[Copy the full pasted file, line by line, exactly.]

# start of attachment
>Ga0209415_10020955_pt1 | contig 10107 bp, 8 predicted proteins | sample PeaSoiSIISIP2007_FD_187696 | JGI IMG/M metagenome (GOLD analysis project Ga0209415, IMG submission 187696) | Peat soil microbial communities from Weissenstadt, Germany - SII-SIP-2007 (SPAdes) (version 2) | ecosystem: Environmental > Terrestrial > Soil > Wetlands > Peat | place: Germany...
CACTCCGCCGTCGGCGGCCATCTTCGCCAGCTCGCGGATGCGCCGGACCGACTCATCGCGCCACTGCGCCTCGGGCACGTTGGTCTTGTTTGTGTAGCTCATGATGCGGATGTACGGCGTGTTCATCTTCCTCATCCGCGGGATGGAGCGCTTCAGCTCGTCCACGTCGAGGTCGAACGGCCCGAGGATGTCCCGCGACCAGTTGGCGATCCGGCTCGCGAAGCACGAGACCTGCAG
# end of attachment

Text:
>Ga0209415_10020955_pt1 | contig 10107 bp, 8 predicted proteins | sample PeaSoiSIISIP2007_FD_187696 | JGI IMG/M metagenome (GOLD analysis project Ga0209415, IMG submission 187696) | Peat soil microbial communities from Weissenstadt, Germany - SII-SIP-2007 (SPAdes) (version 2) | ecosystem: Environmental > Terrestrial > Soil > Wetlands > Peat | place: Germany...
CACTCCGCCGTCGGCGGCCATCTTCGCCAGCTCGCGGATGCGCCGGACCGACTCATCGCGCCACTGCGCCTCGGGCACGTTGGTCTTGTTTGTGTAGCTCATGATGCGGATGTACGGCGTGTTCATCTTCCTCATCCGCGGGATGGAGCGCTTCAGCTCGTCCACGTCGAGGTCGAACGGCCCGAGGATGTCCCGCGACCAGTTGGCGATCCGGCTCGCGAAGCACGAGACCTGCAG